Again, Union Railways offered Mr. and Mrs. Smith the unblighted market value of their property and other payments in accordance with the national compensation code. It has also offered arbitration and to pay the costs of it, together with the possibility of Mr. and Mrs. Smith withdrawing from arbitration and recommencing within 12 months, in the hope that a rise in the housing market would benefit them.

Finally, Union Railways has offered to allow Mr. and Mrs. Smith to continue to occupy the property for a fixed period on payment of a rent which would effectively be deducted from the completion price. It has not been prepared, however, to allow Mr. and Mrs. Smith to continue to occupy the property rent-free.

Subject to agreeing valuations, the offers made by Union Railways would leave my hon. Friend's constituents in no worse a position than they would have been had they sought to sell in the absence of the rail link. Indeed, they would get the benefit of additional payments under the national compensation code—home loss payments, disturbance costs and legal and agents' fees.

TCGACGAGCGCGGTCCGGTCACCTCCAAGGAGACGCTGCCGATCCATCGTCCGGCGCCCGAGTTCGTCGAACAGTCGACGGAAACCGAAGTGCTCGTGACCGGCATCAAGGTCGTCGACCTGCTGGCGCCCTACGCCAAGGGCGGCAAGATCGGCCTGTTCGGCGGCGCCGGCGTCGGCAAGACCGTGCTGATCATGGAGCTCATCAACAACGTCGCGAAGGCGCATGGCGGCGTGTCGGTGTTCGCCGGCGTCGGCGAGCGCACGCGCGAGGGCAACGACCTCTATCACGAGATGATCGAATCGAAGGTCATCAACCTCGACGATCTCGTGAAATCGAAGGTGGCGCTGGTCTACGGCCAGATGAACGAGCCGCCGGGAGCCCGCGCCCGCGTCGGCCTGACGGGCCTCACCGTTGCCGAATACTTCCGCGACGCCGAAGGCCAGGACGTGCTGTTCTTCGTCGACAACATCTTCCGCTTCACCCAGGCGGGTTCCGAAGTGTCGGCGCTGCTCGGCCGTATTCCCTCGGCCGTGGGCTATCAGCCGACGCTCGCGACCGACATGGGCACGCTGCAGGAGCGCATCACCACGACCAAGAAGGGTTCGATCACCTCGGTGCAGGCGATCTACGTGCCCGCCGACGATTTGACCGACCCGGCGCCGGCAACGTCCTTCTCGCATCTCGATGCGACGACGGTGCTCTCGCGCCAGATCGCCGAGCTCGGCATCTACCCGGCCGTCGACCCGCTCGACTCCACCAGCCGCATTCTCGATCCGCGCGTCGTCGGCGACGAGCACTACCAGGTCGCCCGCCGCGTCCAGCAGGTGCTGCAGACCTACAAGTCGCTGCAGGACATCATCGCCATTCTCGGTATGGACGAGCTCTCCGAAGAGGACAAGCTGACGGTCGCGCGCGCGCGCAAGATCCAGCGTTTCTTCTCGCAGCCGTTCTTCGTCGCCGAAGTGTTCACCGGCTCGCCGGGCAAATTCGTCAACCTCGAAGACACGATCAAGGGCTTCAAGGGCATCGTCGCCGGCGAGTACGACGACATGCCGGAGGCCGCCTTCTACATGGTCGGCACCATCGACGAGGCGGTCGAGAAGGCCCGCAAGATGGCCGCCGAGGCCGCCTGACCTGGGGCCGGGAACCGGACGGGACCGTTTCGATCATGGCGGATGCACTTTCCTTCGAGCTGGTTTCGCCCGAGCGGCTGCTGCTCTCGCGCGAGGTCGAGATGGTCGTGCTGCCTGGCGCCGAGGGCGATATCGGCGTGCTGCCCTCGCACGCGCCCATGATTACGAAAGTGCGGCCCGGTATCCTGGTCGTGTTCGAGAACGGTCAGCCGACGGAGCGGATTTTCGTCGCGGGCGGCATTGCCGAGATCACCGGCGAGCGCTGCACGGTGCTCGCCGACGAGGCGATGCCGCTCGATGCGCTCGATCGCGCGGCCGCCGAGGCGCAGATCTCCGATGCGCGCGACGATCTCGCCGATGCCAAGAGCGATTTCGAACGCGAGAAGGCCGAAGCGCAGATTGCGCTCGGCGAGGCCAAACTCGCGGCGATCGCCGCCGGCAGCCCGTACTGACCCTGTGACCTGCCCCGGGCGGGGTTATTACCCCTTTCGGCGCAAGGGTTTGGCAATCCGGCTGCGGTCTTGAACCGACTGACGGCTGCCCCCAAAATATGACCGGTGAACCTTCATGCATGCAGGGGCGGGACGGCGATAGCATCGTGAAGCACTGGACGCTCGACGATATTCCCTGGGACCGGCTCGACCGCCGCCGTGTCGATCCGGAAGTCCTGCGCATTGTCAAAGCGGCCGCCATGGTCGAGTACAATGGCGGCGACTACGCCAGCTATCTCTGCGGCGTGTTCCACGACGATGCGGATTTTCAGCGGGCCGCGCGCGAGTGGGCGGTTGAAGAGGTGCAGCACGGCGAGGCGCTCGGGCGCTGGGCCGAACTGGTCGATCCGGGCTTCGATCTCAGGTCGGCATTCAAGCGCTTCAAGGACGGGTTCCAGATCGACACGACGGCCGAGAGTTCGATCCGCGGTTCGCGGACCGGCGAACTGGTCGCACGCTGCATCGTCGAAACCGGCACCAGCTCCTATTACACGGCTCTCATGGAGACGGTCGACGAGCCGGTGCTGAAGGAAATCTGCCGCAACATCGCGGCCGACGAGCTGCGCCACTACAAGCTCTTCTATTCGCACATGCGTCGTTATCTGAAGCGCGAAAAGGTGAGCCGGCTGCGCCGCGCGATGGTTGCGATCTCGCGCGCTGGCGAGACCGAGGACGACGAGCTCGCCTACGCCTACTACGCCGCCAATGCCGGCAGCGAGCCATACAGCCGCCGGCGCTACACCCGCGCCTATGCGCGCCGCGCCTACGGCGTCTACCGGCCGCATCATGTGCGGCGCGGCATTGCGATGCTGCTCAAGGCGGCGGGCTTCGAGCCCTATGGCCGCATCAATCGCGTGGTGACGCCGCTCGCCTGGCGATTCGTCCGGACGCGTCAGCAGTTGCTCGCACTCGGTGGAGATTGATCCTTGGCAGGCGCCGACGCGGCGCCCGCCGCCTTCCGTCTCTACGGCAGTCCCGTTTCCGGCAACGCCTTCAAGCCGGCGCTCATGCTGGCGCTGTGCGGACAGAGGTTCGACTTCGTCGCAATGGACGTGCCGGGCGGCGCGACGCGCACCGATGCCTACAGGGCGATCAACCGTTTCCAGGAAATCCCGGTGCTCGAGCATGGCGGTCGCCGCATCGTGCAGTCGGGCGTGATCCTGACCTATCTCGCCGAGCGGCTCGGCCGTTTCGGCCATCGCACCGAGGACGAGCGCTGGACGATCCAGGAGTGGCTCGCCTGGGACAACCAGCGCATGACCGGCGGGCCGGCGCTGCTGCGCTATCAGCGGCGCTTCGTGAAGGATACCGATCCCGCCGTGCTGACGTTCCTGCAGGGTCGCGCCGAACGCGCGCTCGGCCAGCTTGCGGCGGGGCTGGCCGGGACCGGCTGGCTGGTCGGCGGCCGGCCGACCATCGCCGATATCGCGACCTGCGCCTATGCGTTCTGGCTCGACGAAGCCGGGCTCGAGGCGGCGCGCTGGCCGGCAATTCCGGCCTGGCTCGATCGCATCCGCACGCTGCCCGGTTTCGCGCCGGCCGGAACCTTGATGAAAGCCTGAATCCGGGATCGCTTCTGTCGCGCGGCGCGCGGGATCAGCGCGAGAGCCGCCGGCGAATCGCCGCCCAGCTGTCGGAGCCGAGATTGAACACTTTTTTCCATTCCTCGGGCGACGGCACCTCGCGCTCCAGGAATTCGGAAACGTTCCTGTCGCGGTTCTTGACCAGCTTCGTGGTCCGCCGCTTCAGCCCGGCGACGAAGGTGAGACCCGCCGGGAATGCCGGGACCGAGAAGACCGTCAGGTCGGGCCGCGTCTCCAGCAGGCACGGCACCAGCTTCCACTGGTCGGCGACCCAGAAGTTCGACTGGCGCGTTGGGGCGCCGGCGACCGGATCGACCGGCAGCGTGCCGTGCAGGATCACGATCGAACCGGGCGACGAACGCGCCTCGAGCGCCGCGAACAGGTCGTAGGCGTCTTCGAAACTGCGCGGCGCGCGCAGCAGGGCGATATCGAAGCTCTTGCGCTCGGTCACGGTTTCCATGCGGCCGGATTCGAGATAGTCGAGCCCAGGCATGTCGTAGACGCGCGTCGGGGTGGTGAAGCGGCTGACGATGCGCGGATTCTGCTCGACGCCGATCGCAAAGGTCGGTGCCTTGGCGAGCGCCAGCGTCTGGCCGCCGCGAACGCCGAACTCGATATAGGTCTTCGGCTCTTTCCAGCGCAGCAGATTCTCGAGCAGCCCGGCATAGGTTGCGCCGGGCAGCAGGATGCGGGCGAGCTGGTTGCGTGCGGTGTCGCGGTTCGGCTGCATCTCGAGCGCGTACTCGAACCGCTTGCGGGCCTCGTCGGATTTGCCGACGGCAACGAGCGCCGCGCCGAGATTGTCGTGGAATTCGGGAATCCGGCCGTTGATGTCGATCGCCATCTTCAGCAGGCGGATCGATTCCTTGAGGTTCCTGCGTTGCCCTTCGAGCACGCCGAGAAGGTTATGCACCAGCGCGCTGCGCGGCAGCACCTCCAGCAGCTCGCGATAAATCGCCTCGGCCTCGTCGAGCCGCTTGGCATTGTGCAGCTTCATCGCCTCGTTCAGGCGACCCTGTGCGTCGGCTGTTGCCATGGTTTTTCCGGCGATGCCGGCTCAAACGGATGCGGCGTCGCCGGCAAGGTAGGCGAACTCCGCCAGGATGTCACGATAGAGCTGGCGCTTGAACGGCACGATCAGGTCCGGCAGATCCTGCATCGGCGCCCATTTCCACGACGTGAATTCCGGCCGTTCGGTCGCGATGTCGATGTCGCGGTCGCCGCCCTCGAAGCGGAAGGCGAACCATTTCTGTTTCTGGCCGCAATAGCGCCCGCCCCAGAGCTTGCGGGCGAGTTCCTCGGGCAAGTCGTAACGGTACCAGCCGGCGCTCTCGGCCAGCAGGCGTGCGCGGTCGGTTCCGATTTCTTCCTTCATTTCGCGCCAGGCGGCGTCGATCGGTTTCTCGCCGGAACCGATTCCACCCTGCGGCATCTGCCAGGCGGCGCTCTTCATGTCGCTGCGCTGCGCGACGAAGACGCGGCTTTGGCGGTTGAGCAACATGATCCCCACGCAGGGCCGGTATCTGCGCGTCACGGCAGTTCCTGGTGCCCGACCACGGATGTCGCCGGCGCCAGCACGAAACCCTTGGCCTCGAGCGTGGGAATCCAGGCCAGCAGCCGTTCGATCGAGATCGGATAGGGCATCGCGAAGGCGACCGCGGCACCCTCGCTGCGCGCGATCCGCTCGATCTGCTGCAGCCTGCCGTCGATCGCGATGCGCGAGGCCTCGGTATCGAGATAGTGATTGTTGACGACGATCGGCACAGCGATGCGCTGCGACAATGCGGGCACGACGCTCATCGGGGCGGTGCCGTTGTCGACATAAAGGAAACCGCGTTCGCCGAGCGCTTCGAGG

Mr. Arnold

Will my hon. Friend clarify one point? Were my constituents to come to a settlement over the domestic properties, would it prejudice their rights to subsequent compensation in respect of the losses to their businesses that arose directly out of the blight?

Mr. Watts

I can reassure my hon. Friend that, if his constituents agreed terms of compensation within the provisions which are available now, and if, as a result of the further work which we are undertaking and on which we will consult with the Select Committee on the Parliamentary Commissioner for Administration, we are able to agree and implement a scheme to provide compensation in circumstances of extreme hardship such as the Parliamentary Commissioner and the Select Committee described, and if Mr. and Mrs. Winzar and Mr. and Mrs. Smith were eligible to be considered under the terms of such a scheme, their right to be considered would not be prejudiced by the fact that they had agreed to the purchase on the basis which is currently being offered to them. I hope that that is a reassurance to my hon. Friend and his constituents.